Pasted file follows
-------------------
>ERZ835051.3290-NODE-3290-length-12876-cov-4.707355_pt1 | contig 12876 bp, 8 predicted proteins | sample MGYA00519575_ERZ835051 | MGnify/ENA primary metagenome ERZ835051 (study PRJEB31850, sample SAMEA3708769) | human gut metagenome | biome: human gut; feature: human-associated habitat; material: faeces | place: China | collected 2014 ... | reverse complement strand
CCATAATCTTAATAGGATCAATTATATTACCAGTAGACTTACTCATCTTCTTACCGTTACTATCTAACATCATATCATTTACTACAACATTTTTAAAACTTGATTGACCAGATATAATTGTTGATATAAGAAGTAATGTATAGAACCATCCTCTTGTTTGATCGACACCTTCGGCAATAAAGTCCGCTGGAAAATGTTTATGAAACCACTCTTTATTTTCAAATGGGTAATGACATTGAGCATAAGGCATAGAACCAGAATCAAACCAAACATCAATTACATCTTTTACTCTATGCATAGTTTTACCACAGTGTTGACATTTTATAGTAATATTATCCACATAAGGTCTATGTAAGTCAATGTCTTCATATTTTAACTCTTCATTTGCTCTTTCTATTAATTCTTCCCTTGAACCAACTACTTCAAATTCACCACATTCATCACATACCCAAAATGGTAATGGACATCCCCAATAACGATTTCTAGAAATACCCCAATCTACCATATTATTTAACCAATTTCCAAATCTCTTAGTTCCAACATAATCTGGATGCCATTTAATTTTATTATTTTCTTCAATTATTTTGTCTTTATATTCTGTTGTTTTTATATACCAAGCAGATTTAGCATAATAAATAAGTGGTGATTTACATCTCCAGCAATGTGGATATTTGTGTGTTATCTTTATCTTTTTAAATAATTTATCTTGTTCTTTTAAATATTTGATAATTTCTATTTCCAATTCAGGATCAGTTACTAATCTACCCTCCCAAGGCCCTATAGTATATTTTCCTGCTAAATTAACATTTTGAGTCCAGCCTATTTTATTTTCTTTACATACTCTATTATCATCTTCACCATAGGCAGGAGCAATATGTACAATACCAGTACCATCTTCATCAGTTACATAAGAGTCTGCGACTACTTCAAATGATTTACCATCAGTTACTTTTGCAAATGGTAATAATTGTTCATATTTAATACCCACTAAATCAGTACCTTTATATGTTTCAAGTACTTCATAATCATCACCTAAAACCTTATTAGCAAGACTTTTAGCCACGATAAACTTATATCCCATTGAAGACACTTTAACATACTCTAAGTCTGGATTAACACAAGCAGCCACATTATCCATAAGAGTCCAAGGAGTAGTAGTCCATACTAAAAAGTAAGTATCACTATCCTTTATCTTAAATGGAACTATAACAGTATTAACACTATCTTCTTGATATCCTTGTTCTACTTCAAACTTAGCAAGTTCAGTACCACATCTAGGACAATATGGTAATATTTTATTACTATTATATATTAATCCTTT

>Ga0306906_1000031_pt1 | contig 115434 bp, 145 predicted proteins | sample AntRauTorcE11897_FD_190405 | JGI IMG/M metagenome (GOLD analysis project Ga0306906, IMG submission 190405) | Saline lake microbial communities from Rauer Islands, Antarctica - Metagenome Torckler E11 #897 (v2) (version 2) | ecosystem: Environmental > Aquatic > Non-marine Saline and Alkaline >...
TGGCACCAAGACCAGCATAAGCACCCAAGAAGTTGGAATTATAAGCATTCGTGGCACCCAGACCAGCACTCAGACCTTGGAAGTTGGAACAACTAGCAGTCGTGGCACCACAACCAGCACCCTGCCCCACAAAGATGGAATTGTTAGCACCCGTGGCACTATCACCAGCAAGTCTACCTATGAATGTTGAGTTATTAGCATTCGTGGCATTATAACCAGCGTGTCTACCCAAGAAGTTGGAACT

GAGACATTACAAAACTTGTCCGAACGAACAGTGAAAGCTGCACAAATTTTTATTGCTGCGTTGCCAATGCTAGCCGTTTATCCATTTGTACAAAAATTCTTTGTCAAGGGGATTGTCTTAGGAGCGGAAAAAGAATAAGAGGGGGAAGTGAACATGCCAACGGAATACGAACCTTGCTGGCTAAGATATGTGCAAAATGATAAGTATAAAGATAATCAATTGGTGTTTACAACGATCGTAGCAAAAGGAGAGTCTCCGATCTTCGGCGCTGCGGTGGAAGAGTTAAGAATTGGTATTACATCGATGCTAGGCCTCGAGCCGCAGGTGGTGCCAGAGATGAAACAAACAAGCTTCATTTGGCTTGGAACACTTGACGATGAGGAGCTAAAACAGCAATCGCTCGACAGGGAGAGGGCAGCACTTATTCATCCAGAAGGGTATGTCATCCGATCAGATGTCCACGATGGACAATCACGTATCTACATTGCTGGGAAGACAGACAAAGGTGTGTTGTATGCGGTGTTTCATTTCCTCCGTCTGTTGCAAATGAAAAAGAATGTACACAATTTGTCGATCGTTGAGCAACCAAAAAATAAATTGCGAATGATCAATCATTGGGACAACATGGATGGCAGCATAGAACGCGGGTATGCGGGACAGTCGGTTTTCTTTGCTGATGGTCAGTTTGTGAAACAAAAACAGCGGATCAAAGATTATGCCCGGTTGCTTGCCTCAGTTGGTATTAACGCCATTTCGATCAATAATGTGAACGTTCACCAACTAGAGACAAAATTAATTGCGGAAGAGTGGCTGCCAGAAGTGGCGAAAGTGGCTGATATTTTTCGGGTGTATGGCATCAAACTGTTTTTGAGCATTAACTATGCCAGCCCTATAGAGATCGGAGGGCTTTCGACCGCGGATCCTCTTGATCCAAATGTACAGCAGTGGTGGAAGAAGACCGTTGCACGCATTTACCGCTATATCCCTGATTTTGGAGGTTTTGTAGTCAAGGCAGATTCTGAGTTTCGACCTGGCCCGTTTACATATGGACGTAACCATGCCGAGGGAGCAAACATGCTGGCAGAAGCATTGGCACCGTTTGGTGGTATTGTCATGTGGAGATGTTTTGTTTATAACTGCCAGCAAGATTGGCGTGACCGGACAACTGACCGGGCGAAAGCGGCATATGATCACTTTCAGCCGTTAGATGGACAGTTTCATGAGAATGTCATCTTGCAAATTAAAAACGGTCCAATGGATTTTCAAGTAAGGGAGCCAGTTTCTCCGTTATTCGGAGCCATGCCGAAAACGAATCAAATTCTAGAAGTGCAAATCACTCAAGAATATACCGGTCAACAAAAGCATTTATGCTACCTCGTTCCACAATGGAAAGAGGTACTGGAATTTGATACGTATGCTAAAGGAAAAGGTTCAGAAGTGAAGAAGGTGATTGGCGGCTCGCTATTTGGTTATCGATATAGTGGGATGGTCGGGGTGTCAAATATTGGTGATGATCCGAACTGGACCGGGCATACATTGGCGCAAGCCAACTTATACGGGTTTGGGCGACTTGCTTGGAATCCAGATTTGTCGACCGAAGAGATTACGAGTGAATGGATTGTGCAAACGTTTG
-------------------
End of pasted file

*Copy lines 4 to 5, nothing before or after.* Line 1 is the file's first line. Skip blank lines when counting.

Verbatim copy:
TGGCACCAAGACCAGCATAAGCACCCAAGAAGTTGGAATTATAAGCATTCGTGGCACCCAGACCAGCACTCAGACCTTGGAAGTTGGAACAACTAGCAGTCGTGGCACCACAACCAGCACCCTGCCCCACAAAGATGGAATTGTTAGCACCCGTGGCACTATCACCAGCAAGTCTACCTATGAATGTTGAGTTATTAGCATTCGTGGCATTATAACCAGCGTGTCTACCCAAGAAGTTGGAACT

GAGACATTACAAAACTTGTCCGAACGAACAGTGAAAGCTGCACAAATTTTTATTGCTGCGTTGCCAATGCTAGCCGTTTATCCATTTGTACAAAAATTCTTTGTCAAGGGGATTGTCTTAGGAGCGGAAAAAGAATAAGAGGGGGAAGTGAACATGCCAACGGAATACGAACCTTGCTGGCTAAGATATGTGCAAAATGATAAGTATAAAGATAATCAATTGGTGTTTACAACGATCGTAGCAAAAGGAGAGTCTCCGATCTTCGGCGCTGCGGTGGAAGAGTTAAGAATTGGTATTACATCGATGCTAGGCCTCGAGCCGCAGGTGGTGCCAGAGATGAAACAAACAAGCTTCATTTGGCTTGGAACACTTGACGATGAGGAGCTAAAACAGCAATCGCTCGACAGGGAGAGGGCAGCACTTATTCATCCAGAAGGGTATGTCATCCGATCAGATGTCCACGATGGACAATCACGTATCTACATTGCTGGGAAGACAGACAAAGGTGTGTTGTATGCGGTGTTTCATTTCCTCCGTCTGTTGCAAATGAAAAAGAATGTACACAATTTGTCGATCGTTGAGCAACCAAAAAATAAATTGCGAATGATCAATCATTGGGACAACATGGATGGCAGCATAGAACGCGGGTATGCGGGACAGTCGGTTTTCTTTGCTGATGGTCAGTTTGTGAAACAAAAACAGCGGATCAAAGATTATGCCCGGTTGCTTGCCTCAGTTGGTATTAACGCCATTTCGATCAATAATGTGAACGTTCACCAACTAGAGACAAAATTAATTGCGGAAGAGTGGCTGCCAGAAGTGGCGAAAGTGGCTGATATTTTTCGGGTGTATGGCATCAAACTGTTTTTGAGCATTAACTATGCCAGCCCTATAGAGATCGGAGGGCTTTCGACCGCGGATCCTCTTGATCCAAATGTACAGCAGTGGTGGAAGAAGACCGTTGCACGCATTTACCGCTATATCCCTGATTTTGGAGGTTTTGTAGTCAAGGCAGATTCTGAGTTTCGACCTGGCCCGTTTACATATGGACGTAACCATGCCGAGGGAGCAAACATGCTGGCAGAAGCATTGGCACCGTTTGGTGGTATTGTCATGTGGAGATGTTTTGTTTATAACTGCCAGCAAGATTGGCGTGACCGGACAACTGACCGGGCGAAAGCGGCATATGATCACTTTCAGCCGTTAGATGGACAGTTTCATGAGAATGTCATCTTGCAAATTAAAAACGGTCCAATGGATTTTCAAGTAAGGGAGCCAGTTTCTCCGTTATTCGGAGCCATGCCGAAAACGAATCAAATTCTAGAAGTGCAAATCACTCAAGAATATACCGGTCAACAAAAGCATTTATGCTACCTCGTTCCACAATGGAAAGAGGTACTGGAATTTGATACGTATGCTAAAGGAAAAGGTTCAGAAGTGAAGAAGGTGATTGGCGGCTCGCTATTTGGTTATCGATATAGTGGGATGGTCGGGGTGTCAAATATTGGTGATGATCCGAACTGGACCGGGCATACATTGGCGCAAGCCAACTTATACGGGTTTGGGCGACTTGCTTGGAATCCAGATTTGTCGACCGAAGAGATTACGAGTGAATGGATTGTGCAAACGTTTG